Shortly after the Patriots completed their third day of OTA practices, and first open to the media, behind Gillette Stadium, running back Tyler Gaffney spoke about the uncommon start to his professional career. Gaffney was injured during training camp as a rookie sixth-round pick with Carolina last summer, but before the Panthers could place him on injured reserve, the Patriots claimed him off waivers.
He spent the entire year on IR in New England, doing whatever he could to immerse himself in the offense and provide assistance. But in terms of starting his career, Gaffney's path was unlike most.
"Definitely a different route than most but there are plenty of different guys in my shoes that have done the same thing," the affable Stanford grad said. "I talked to some of the players on the team and they kind of helped guide me through from the Panthers to here. I'm glad to have been in the position I'm in. This is the Patriots – one of the top-tier teams in the league – and I'm glad to be a part of it."
Just how big a part remains to be seen. Gaffney enjoyed a monster senior season at Stanford, racking up 1,709 yards and 21 touchdowns on 330 carries, which translates to a healthy 5.2-yard average. The 24-year-old spent a season playing professional baseball prior to his senior year, and the 6-1, 226-pounder wasn't drafted until the sixth round by the Panthers.
Yet he has intrigued many Patriots fans based on Bill Belichick's decision to claim him off waivers, and the fact that the team's running back committee appears to be a bit short in numbers at this point. LeGarrette Blount is by far the most experienced ball carrier of the group, but he's joined by Jonas Gray, special teamer Brandon Bolden, untested James White and Travaris Cadet and Dion Lewis – a pair of pass-catching backs who don't figure to factor into the mix as runners much. And Blount will miss the opener against Pittsburgh while serving a one-game suspension.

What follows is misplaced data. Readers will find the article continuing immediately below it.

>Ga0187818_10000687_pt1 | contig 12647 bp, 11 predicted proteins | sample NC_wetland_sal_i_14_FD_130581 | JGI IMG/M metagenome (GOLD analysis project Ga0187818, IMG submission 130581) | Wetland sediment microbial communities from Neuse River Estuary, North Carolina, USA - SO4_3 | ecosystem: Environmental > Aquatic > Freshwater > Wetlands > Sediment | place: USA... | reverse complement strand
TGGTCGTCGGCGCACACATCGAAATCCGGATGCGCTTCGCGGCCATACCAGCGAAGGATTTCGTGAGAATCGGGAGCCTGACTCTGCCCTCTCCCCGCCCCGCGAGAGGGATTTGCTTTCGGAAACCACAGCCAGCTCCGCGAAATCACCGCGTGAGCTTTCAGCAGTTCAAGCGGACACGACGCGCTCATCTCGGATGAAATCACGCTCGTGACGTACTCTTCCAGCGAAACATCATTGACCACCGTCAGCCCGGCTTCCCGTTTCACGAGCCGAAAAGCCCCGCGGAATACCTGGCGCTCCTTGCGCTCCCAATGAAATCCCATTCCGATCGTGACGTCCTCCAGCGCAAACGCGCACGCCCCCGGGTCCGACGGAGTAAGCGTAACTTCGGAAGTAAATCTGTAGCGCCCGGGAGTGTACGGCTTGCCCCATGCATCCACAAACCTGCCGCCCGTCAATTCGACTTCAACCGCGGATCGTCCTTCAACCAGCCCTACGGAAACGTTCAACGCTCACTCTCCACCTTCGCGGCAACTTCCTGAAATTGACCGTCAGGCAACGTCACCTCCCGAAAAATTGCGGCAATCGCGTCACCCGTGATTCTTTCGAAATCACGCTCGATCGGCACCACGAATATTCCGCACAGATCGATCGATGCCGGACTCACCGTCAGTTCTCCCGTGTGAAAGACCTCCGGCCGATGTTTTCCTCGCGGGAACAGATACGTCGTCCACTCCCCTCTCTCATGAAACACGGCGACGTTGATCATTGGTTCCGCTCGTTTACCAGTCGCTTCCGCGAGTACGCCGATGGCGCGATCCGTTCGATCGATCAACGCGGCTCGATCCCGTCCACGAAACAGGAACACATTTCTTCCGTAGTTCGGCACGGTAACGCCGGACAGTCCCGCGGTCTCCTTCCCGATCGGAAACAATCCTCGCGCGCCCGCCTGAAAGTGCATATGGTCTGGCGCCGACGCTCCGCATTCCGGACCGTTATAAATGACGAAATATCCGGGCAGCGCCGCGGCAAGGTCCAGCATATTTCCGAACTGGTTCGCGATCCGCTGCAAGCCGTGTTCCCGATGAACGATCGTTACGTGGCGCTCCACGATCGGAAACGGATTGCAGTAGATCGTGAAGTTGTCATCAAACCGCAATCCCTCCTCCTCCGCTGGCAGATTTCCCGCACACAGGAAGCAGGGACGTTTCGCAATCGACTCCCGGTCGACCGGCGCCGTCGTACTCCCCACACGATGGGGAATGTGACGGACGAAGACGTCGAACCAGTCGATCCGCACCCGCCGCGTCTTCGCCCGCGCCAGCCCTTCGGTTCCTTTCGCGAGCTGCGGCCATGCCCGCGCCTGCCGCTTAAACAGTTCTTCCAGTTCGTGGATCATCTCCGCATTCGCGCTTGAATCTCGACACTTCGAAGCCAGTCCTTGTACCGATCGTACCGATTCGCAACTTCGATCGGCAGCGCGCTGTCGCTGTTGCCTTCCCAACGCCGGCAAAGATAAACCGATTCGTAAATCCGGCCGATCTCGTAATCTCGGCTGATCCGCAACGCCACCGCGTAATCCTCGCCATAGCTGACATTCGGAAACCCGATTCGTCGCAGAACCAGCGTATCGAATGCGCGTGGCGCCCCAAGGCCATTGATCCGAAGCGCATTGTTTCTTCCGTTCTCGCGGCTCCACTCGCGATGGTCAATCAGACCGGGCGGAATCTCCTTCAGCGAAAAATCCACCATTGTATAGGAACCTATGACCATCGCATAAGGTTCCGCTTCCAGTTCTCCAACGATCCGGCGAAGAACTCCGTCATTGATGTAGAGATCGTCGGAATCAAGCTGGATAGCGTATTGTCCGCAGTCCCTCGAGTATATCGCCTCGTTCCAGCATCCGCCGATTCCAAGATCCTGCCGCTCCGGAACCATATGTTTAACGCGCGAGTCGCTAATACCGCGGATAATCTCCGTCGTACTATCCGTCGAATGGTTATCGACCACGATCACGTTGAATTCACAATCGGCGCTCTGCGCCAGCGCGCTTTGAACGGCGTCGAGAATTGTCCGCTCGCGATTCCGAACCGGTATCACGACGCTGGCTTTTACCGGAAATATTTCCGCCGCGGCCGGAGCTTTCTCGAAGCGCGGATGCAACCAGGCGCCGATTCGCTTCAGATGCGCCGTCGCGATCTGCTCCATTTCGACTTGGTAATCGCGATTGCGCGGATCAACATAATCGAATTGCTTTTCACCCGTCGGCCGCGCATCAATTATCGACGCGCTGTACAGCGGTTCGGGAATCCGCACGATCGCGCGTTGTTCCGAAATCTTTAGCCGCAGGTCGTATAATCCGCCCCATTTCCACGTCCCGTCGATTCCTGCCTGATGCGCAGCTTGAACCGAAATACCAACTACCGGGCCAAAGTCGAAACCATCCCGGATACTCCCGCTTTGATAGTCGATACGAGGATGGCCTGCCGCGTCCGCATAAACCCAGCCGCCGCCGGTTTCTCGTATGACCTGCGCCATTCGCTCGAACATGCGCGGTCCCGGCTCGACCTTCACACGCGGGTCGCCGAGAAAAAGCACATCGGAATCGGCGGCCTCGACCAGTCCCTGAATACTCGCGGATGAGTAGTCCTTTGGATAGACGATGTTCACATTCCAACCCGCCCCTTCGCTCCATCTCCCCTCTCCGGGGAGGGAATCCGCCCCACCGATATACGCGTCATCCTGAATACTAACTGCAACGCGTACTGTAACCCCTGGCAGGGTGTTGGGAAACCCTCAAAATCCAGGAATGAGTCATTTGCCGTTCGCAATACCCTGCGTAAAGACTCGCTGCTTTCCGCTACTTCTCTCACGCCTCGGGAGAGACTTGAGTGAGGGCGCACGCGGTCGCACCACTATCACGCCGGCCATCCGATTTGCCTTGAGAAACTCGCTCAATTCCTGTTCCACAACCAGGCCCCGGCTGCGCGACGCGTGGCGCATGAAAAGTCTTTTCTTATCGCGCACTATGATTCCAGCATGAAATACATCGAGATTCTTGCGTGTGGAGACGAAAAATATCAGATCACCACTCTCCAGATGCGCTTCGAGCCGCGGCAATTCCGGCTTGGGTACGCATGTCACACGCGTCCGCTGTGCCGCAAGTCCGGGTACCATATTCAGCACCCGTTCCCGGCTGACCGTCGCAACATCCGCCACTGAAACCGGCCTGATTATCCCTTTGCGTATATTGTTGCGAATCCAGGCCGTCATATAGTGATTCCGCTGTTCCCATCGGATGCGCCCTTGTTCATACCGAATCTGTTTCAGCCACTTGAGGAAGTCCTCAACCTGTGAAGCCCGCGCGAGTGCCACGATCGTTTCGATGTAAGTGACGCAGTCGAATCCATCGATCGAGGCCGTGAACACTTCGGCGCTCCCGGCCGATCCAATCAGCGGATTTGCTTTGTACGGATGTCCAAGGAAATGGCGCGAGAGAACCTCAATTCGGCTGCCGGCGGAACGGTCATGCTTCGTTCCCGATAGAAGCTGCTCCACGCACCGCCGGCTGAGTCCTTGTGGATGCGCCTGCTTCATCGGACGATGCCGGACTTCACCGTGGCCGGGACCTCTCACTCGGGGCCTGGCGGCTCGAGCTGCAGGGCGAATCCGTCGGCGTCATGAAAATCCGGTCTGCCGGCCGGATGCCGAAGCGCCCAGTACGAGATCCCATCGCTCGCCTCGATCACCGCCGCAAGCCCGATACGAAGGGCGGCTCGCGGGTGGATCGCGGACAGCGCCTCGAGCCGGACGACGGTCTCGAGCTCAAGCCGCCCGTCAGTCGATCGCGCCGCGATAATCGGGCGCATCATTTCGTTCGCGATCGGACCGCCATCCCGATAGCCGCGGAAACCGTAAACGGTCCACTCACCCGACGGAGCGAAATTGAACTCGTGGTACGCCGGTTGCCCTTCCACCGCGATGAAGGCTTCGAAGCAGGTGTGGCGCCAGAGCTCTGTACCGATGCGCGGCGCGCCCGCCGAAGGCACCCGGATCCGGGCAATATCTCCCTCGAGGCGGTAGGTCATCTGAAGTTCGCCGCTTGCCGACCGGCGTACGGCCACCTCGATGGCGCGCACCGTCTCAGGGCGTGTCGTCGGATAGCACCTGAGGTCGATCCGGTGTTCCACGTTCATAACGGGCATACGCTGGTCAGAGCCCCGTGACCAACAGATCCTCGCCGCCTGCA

That leaves an opportunity for Gaffney, who produced mostly as a between-the-tackles power back in college, where he caught just 32 passes in four years.
"That's what Stanford asked me to do," Gaffney said of carrying the load. "I was all over the place during my career there and now I'm here and wherever they put me is where I'll be OK."
When pressed further, Gaffney displayed wisdom beyond his years when he spoke about the need to be versatile. In order to perform in the Patriots offense, a back needs to prove he can handle various tasks to stay on the field on all three downs.
"To make it in this league you're going to need to be able to pass protect," Gaffney said before the question was even completed. "Unless you prove you can block, you're not going to be on the field very long."
A few days of OTA work won't determine what role if any Gaffney might have, but for now he's enjoying the experience and looking forward to working every day – especially after sitting around for a year while injured.
"This is my first year. I got hurt, dealt with the cards I was dealt and went from there," he said. "Next thing I knew I was on the Patriots. It was good to be around. I was around every day. The big thing is control what you can control. That's what I did. I showed up every day, provided any knowledge or help that I could.
"Whatever coach says, that's what I'm trying to do. If that's what I'm asked I'll do it the best that I can."